We did need to get a move on, though, and our next brewery visit was to Parrot Dog. We had tried to make this our first stop of the day, but they were closed to catch up on some bottling. We were happy to see that with the bottling complete the tasting room was open later in the afternoon.

The happy beer travelers at Parrot Dog

The small tasting room was simple, yet inviting and definitely a must stop. Six beers were available for tasting, including Flaxen Feather Blonde Ale, Bitter Bitch IPA, and Bloody Dingo, an Imperial Red Ale. They also have an American IPA called Pitbull, which apparently drew ire from a Pitbull group because it defamed the breed. Apparently the Dingo Anti-defamation League is much less organized, as they never mounted a campaign against the name of the Imperial Red.

Parrot Dog (not to be confused with another brewery in town with ‘Dog’ in the name) crafted great beers. And very convenient for travelers, they sell beer to go in flagons, plastic 2-liter bottles. If you don’t have a chance to stop by the brewery, be sure to look for Parrot Dog beers at craft bars throughout the city.

Our final stop with Nikki was Fork & Brewer, an upscale brewery and restaurant. The main focal point (besides the brewery, of course) of the upstairs pub was the circular-shaped bar surrounding a large barrel that housed the kegs. Now the early evening, the bar was beginning to fill up with after-work drinkers. Our four-beer sampler included a Pilsner, IPA, Brown, and “Old World Pale Ale.” All the beers were quite good, but I bet you can guess which ones we liked best. If you said the Pils for me and the IPA, you’d be correct.

Our last Wellington brewery…

Nikki introduced us to the brewer, Lester, who sat down to talk New Zealand beer with us. An interesting, mellow guy with a thick curly mop for hair and a bushy beard, Lester would fit nicely into Santa Cruz or the Haight. For brewing such great beers, he was very humble and possessed a laid back attitude towards brewing.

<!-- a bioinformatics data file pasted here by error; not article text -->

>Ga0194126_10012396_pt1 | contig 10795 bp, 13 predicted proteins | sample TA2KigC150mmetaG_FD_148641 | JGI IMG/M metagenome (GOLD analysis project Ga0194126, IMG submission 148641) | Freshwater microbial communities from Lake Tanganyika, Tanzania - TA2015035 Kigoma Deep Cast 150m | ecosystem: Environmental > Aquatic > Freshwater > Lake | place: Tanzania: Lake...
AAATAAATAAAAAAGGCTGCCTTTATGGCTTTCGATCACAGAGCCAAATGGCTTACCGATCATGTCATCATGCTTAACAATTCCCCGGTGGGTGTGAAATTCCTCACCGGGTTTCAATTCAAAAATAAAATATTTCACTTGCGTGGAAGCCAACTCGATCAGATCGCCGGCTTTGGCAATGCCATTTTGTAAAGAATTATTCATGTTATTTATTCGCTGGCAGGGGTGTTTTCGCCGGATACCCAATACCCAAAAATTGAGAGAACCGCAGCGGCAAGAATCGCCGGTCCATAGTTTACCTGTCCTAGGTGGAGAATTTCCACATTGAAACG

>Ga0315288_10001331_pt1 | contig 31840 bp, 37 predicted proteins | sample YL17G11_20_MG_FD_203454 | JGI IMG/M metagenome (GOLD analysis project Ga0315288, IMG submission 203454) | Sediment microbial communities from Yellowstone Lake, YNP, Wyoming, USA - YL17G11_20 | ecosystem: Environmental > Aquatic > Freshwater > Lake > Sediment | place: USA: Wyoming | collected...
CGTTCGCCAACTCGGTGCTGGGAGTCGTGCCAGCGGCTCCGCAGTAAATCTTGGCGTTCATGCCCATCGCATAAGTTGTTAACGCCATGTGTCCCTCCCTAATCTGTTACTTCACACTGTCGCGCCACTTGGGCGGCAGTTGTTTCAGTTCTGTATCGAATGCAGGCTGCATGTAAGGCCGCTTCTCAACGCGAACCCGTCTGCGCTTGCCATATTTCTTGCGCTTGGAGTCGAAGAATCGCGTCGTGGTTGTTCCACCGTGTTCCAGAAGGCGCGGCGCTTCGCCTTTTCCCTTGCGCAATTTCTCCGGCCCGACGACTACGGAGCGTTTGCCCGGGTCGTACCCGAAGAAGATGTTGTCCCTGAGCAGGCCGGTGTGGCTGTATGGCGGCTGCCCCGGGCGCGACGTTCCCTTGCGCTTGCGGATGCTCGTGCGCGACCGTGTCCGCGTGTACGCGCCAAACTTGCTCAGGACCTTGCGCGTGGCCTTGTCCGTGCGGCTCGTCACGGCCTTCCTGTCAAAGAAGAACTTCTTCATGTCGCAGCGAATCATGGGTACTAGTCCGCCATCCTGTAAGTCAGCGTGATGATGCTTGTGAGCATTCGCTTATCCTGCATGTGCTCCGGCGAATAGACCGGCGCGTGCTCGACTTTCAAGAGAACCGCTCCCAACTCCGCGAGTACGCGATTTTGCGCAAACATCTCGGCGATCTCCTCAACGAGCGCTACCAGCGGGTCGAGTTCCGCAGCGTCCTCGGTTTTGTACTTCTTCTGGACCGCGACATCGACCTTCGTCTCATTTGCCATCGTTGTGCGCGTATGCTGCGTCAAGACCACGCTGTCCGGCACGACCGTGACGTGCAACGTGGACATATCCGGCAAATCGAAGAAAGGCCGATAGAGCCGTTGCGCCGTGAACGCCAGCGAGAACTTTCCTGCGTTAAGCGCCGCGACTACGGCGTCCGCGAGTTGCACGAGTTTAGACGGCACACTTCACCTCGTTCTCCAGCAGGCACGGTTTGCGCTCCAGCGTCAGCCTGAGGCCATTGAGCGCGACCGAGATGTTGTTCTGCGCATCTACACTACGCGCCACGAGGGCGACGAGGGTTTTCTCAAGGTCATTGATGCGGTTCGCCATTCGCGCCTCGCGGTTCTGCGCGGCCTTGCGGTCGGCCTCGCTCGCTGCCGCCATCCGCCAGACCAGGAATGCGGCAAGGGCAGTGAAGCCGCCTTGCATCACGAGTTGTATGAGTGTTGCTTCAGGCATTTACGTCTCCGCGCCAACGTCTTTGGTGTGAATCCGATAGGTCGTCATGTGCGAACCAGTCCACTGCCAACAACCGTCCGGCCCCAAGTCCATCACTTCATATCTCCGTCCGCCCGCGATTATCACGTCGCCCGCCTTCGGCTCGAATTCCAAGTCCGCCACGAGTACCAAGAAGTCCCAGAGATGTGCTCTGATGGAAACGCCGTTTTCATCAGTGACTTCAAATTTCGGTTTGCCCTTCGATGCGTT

Fork & Brewer serves up an awesome menu and at Lester’s suggestion we tried the chicken wings. Oven baked and coated in a spicy spent grain rub, they were deliciously spicy without being messy. The salt and pepper squid also paired nicely with our beer.

This was the end of our visit with Nikki. She was an amazingly energetic beer guide and she really made our day in Wellington memorable. When we first started beer traveling, we would hope to meet a local in a pub who would point us in the direction of great places while steering us away from the not-so-great ones.

All smiles after a great day in Wellington

Today, social media makes it easy to connect with local beer lovers no matter where your destination. And we’re finding that more often than not, people want to not only tell us where to go, but actually go there with us. The idea that beer brings people together may sound like a cliche, but that doesn’t make it any less true.

PS: Bin 44 Restaurant and Bar on Queens Wharf is another great stop. With 11 craft beer taps and another few dozen in bottles, Bin 44 also serves up good food. The walk along the water from our hotel topped off our night beautifully and once there, the outdoor seating offered fun people watching.

View all the Cook Strait Crossing images

View all the Wellington images